As a result, I believe they will utilize this technology to a much greater degree than their predecessors would ever have considered. I believe this will have a tremendous positive impact on our physical security infrastructure and on our industry.

AST: Where do you see the industry five years from now?

John Chigos: After spending the last 13 years in this industry, I’m confident in saying it’s inevitable that you’re going to see major mass deployments of vehicle identification systems like ours.

It’s inevitable because we’re more vulnerable than we’ve ever been at any point in history, and most people don’t really want to think about it or understand it.

It’s clear that the new administration understands that and is ready to address it.

As an example, take our power grid, which we depend on for our very lives. There was a study released last year that highlighted four primary risks to the grid, one of them being man-made threats, meaning physical attacks.

It cited a report from Time magazine that stated a coordinated attack on just nine of our 55,000 electric transmission substations on the right day could cause a nationwide blackout.

And yet, as this same report points out, we are being very slow to adopt enhanced physical security measures.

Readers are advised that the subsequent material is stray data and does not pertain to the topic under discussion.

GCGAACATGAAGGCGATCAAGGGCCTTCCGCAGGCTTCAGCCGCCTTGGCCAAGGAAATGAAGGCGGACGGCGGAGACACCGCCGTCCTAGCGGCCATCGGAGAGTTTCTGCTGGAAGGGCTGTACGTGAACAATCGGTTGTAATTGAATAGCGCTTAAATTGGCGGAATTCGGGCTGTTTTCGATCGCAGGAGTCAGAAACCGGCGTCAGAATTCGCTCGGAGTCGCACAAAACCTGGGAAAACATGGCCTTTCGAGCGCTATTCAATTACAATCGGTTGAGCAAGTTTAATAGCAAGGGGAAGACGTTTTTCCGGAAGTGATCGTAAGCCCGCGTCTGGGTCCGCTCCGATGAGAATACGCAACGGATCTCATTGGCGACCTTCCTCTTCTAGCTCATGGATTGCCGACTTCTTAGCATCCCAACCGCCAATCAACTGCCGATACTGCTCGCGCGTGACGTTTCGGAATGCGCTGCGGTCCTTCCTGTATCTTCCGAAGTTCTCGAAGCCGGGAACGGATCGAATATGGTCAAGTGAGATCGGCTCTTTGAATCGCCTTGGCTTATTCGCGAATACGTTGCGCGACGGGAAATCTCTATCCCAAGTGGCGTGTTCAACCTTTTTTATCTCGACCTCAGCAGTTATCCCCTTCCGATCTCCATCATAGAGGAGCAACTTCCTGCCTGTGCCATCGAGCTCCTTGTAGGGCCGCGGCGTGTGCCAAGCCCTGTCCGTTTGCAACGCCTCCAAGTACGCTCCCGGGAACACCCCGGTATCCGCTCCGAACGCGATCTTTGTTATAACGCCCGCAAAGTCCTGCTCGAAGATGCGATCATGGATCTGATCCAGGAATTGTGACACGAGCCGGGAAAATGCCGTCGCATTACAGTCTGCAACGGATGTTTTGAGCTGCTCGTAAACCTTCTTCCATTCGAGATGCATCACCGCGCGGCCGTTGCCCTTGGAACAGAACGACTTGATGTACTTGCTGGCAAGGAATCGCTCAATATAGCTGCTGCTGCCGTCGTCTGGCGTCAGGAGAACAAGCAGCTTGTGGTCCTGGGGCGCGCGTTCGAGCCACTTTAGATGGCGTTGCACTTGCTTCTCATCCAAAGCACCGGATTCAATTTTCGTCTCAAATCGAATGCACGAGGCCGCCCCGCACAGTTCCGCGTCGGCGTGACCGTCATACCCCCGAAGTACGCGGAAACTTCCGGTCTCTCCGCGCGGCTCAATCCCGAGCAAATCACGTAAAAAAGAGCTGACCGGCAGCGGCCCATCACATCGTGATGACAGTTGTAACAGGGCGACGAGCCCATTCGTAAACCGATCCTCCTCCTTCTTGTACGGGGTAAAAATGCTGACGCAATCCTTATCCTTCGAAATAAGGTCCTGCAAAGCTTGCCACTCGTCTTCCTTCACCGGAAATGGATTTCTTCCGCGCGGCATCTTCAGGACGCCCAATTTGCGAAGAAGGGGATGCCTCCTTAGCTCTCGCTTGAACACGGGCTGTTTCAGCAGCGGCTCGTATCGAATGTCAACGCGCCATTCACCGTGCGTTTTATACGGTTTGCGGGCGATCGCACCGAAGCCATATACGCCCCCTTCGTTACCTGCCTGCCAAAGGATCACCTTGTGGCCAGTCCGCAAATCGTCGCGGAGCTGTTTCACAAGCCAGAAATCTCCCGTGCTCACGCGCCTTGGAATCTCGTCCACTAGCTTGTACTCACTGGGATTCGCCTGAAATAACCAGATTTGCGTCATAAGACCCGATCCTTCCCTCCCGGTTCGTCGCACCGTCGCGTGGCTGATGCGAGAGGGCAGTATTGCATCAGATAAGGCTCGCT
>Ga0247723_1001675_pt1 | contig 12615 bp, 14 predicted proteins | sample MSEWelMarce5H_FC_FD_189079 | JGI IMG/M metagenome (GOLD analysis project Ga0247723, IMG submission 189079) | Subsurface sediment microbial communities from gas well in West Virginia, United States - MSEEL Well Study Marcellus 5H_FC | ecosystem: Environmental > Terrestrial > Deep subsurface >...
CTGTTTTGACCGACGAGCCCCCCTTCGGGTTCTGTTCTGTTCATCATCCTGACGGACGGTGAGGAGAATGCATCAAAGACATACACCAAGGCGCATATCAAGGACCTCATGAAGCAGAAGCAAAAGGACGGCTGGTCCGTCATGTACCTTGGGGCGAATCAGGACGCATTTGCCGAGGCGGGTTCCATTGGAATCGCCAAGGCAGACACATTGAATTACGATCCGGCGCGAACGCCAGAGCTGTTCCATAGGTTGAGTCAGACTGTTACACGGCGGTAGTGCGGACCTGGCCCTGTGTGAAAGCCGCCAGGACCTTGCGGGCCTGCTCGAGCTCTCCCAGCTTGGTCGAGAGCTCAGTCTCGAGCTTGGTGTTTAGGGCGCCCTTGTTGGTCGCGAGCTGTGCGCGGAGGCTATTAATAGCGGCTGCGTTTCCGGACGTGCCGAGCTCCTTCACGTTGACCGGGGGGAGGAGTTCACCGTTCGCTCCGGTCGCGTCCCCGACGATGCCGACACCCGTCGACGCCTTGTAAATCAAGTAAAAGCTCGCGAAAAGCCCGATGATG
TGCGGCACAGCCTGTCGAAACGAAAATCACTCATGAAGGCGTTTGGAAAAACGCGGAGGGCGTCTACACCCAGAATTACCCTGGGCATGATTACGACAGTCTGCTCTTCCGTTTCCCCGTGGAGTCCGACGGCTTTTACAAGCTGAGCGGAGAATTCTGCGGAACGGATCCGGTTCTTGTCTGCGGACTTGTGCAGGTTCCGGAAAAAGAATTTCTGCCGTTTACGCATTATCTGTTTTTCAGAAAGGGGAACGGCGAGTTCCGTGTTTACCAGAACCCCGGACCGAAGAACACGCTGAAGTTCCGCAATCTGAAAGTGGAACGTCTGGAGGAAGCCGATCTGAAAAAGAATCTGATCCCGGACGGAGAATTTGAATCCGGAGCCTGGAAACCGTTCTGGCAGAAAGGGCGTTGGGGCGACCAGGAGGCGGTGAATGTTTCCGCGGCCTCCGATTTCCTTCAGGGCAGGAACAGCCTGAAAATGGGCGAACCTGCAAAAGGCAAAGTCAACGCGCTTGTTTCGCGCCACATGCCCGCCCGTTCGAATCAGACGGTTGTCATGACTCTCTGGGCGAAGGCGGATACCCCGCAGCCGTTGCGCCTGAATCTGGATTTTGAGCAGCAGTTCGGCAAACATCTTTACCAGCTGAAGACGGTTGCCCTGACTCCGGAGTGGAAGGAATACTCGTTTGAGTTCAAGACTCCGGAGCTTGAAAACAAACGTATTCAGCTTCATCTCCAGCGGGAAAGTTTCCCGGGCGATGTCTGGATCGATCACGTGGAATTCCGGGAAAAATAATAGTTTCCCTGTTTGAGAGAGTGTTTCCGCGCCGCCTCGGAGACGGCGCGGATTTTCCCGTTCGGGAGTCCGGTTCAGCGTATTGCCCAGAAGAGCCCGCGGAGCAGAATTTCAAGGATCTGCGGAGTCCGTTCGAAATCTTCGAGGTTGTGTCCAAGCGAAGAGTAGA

We talk about cybersecurity, and rightly so, but remember it takes a lot more skill and intelligence to hack into a server controlling part of the grid than it does to blow up a power plant.

It’s not a question of if this will happen, but when. That’s why it’s so imperative that technology like PlateSmart’s and similar technologies be deployed as quickly as possible to protect us prior to an attack.

I believe you’re also going to see an increased use of it at the southern border, making use of drones equipped with the technology to identify and track drug smugglers and terrorists trying to sneak into the country.

Our technology in particular will be widely deployed because our analytics can rapidly identify potential threatening events in real time before they occur. The availability of this mission-critical data will be a key factor for security agencies.

It will also be important for them to be able to integrate this intelligent technology with cameras and equipment they already have in place, all advantages that we offer.

In short, the next five years is going to see exponential growth for this industry.

In closing, I’d like to say that PlateSmart is just beginning to reveal all of its capabilities.

We don’t disclose everything we do because we don’t want to give anybody any ideas about how they might try to circumvent it. And this is one of my biggest concerns about security.

The agencies that protect us have to keep much of what they do secret in order to protect us; that’s how they remain effective. That may seem frustrating at times, but we’re all safer for it in the end.

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PlateSmart offers both mobile and fixed ALPR and analytic solutions, which are designed either to function as stand-alone tools or to integrate with third-party software and hardware.

ARES, PlateSmart’s enterprise ALPR-based analytics solution, provides real-time actionable intelligence with industry-leading accuracies and state jurisdiction recognition for complete situational awareness, and have been recognized as the most innovative and forward-thinking LPR technology by Frost and Sullivan.